Pakistan voting ends; results expected soon amid charges of manipulation

Bomb blasts and the suspension of mobile services mar Pakistan’s election. Results could start coming in within hours.

Voters in Lahore cast their ballot as Pakistan held its general election.
Voters in Lahore cast their ballots as Pakistan holds its general election on February 8, 2024 [Abid Hussain/Al Jazeera]

Lahore, Pakistan – After raucous protests charging pre-poll manipulation, a mobile service suspension and bomb blasts that killed at least nine people, Pakistan’s 12th general election was declared closed.

The Election Commission of Pakistan (ECP) said ballot counting started soon after the closure of the polls on Thursday evening. The results are expected to start trickling in during the night.

Three-time former Prime Minister Nawaz Sharif of the Pakistan Muslim League-Nawaz (PML-N) is considered the frontrunner.

Sharif spoke to the media after casting his vote, declaring he never had any problems with the Pakistani military, the primary powerbroker in the country, with whom he has had major differences in the past.

His path to another potential premiership was cleared after his chief political rival, ex-Prime Minister Imran Khan, was barred from participating in the election due to a conviction in a corruption case.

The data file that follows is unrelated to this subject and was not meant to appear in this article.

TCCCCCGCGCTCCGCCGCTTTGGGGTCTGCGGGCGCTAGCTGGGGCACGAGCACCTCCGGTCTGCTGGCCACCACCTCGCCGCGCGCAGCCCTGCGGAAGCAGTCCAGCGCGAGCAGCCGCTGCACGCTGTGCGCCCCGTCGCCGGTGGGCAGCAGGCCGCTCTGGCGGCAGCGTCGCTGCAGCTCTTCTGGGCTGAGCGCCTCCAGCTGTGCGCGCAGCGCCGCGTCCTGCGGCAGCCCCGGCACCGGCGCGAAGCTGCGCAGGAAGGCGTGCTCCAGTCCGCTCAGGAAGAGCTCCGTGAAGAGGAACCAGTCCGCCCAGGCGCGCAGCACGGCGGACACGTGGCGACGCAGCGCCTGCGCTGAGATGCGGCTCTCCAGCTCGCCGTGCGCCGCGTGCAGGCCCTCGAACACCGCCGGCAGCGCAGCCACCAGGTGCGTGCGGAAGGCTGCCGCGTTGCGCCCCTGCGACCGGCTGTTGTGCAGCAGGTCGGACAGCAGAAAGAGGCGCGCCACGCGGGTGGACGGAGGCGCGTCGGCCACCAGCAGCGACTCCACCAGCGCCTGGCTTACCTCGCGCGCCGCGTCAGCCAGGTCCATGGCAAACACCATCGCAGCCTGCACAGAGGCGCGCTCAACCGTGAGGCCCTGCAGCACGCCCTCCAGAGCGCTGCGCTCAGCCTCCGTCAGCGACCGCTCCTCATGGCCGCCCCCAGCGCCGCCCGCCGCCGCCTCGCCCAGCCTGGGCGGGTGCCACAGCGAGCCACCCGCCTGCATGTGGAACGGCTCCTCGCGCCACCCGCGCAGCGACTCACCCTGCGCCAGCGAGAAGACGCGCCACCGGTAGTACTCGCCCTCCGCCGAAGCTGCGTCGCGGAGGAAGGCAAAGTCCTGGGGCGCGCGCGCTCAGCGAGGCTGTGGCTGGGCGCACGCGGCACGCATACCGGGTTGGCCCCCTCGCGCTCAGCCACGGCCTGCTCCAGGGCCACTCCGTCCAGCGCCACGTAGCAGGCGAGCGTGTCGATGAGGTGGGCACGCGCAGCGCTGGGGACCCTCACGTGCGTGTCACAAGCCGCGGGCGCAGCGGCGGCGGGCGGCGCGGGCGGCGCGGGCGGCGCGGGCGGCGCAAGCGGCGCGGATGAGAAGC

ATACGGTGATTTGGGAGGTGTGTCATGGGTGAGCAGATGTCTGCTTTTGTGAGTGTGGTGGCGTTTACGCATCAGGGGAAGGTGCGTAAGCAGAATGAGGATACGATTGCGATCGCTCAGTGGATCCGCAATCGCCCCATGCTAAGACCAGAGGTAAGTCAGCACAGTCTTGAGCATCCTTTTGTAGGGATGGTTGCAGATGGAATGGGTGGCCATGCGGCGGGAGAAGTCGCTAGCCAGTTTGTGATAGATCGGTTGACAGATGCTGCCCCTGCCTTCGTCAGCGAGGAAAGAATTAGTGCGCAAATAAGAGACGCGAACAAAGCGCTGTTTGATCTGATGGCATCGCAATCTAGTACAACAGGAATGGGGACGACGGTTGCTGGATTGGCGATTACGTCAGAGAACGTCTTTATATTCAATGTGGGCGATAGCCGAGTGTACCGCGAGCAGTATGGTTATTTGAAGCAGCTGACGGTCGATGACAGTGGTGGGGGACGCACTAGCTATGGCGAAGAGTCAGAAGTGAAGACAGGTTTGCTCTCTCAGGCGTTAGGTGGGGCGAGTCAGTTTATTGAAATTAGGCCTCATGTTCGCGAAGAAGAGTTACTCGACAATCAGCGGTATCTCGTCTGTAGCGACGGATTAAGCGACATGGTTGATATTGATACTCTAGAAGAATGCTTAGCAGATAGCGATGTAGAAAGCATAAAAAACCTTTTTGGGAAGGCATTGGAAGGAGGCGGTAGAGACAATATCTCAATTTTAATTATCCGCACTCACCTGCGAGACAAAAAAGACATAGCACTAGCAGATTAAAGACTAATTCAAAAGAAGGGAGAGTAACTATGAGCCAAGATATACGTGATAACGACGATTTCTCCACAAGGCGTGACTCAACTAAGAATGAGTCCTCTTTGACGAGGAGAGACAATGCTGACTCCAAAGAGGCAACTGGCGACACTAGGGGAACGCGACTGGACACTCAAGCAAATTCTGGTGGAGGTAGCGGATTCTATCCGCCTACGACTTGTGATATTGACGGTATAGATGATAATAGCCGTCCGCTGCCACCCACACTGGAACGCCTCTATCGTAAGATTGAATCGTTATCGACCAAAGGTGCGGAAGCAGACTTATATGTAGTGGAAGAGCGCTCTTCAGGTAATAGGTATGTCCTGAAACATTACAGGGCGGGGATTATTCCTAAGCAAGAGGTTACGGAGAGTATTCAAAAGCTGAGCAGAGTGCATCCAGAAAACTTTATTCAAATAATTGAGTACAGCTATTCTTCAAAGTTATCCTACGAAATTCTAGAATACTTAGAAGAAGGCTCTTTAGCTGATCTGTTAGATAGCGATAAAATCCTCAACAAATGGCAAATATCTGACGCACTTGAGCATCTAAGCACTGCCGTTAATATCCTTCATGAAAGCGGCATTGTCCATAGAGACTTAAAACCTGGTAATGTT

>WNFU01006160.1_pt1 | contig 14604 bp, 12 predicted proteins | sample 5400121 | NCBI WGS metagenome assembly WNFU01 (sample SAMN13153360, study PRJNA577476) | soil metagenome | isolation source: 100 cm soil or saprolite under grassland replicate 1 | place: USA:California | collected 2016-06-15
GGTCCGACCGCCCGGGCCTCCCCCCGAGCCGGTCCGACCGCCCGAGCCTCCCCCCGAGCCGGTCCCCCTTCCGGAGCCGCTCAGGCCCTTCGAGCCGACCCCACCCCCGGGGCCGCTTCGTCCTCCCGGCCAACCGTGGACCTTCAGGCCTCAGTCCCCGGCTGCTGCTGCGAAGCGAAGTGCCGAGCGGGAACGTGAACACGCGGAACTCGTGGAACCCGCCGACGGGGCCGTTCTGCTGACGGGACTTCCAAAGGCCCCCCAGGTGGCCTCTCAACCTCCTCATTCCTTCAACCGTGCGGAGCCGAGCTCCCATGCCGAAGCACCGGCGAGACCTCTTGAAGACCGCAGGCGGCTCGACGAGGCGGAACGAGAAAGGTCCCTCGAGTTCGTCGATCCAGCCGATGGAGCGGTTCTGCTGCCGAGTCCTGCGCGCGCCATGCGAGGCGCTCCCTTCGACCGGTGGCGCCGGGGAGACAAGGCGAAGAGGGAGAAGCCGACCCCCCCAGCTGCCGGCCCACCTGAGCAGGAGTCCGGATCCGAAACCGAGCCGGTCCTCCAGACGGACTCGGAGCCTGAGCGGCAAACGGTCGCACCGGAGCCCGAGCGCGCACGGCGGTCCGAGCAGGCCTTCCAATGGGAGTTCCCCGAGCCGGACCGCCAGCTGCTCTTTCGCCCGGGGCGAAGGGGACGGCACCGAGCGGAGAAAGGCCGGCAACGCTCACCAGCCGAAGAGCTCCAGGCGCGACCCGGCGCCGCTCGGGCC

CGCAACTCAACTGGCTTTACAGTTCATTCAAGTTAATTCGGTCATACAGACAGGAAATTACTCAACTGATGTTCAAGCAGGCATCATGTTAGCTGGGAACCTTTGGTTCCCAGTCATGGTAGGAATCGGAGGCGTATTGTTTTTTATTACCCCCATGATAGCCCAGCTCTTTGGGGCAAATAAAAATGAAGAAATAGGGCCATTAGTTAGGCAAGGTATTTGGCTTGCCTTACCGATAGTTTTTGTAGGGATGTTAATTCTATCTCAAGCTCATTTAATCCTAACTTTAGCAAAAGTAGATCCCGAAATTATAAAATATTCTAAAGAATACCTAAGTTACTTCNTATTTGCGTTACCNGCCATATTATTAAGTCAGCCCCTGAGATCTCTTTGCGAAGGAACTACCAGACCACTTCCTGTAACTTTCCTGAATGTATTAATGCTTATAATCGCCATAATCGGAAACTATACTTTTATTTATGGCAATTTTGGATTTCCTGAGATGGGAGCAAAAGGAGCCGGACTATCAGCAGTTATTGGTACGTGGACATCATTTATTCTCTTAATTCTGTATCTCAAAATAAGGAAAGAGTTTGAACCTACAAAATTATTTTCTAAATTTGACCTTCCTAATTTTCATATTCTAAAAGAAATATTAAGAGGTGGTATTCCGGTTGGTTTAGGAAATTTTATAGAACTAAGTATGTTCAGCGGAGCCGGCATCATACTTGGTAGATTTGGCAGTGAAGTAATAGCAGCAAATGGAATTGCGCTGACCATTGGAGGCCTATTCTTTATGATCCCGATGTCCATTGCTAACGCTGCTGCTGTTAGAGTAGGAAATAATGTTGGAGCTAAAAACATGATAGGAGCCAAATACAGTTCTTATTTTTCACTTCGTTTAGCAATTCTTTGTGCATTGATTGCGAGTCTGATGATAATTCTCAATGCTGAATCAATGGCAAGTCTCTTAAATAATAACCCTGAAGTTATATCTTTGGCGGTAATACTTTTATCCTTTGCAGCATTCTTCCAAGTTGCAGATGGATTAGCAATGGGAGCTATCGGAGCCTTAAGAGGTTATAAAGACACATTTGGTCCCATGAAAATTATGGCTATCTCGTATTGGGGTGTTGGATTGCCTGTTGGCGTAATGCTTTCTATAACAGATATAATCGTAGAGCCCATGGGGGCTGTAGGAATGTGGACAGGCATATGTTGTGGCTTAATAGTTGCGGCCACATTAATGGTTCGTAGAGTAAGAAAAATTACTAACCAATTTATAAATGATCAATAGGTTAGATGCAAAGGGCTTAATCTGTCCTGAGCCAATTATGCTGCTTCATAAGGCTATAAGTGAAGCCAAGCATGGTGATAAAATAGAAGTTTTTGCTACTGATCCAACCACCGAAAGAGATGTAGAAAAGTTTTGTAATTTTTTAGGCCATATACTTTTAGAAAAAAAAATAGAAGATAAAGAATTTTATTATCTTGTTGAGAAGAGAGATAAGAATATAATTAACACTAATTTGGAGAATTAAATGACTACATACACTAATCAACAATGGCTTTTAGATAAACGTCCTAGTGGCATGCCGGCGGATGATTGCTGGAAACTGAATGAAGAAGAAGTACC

Khan is currently in jail serving multiple sentences for a range of convictions but had urged his voters to ensure that they came out on election day.

Khan’s Pakistan Tehreek-e-Insaf (PTI) also had its party symbol taken away by the ECP, but it still managed to put up independent candidates in a coordinated campaign.

Earlier in the day, former Foreign Minister Bilawal Bhutto Zardari of the Pakistan Peoples Party (PPP) cast his vote in the province of Sindh, where the PPP is particularly strong. The PPP will hope it can spring a surprise and upset predictions by emerging victorious.

Before the voting started at 8am (03:00 GMT), the government announced the suspension of mobile services across the country, citing security concerns.

Yet there were multiple bomb blasts during the day, which killed at least nine people in the northwestern province of Khyber Pakhtunkhwa and the southwestern province of Balochistan.

This followed two bomb blasts in Balochistan on Wednesday at election offices of two candidates, which resulted in the deaths of at least 27 people.

After the closure of the polls, interim Prime Minister Anwaar-ul-Haq Kakar said in a statement that the elections were a “momentous occasion”.

Kakar also praised the enthusiasm of the people of Pakistan and expressed appreciation for their participation in the polling process. “The high voter turnout is a clear indication of public commitment to shaping the future of our country,” he said. However, reports emerged from across the country that voter turnout had been subdued during the day.

Pakistan historically has seen low voter turnout in elections. Since 1985, it has exceeded 50 percent only twice: in 2013 (54 percent) and 2018 (51 percent).

Of the 128 million people registered to vote this year, more than 45 percent of them are between the ages of 18 and 35. According to election statistics, from 1997 onwards, the voter turnout of those aged 18 to 30 never surpassed 40 percent, reaching a high of 37 percent in 2018.

When polling started in Pakistan on Thursday morning, all eyes were on PTI supporters. With a state crackdown on the party since May and now the imprisonment of Khan, the party’s supporters had vowed to respond through their votes.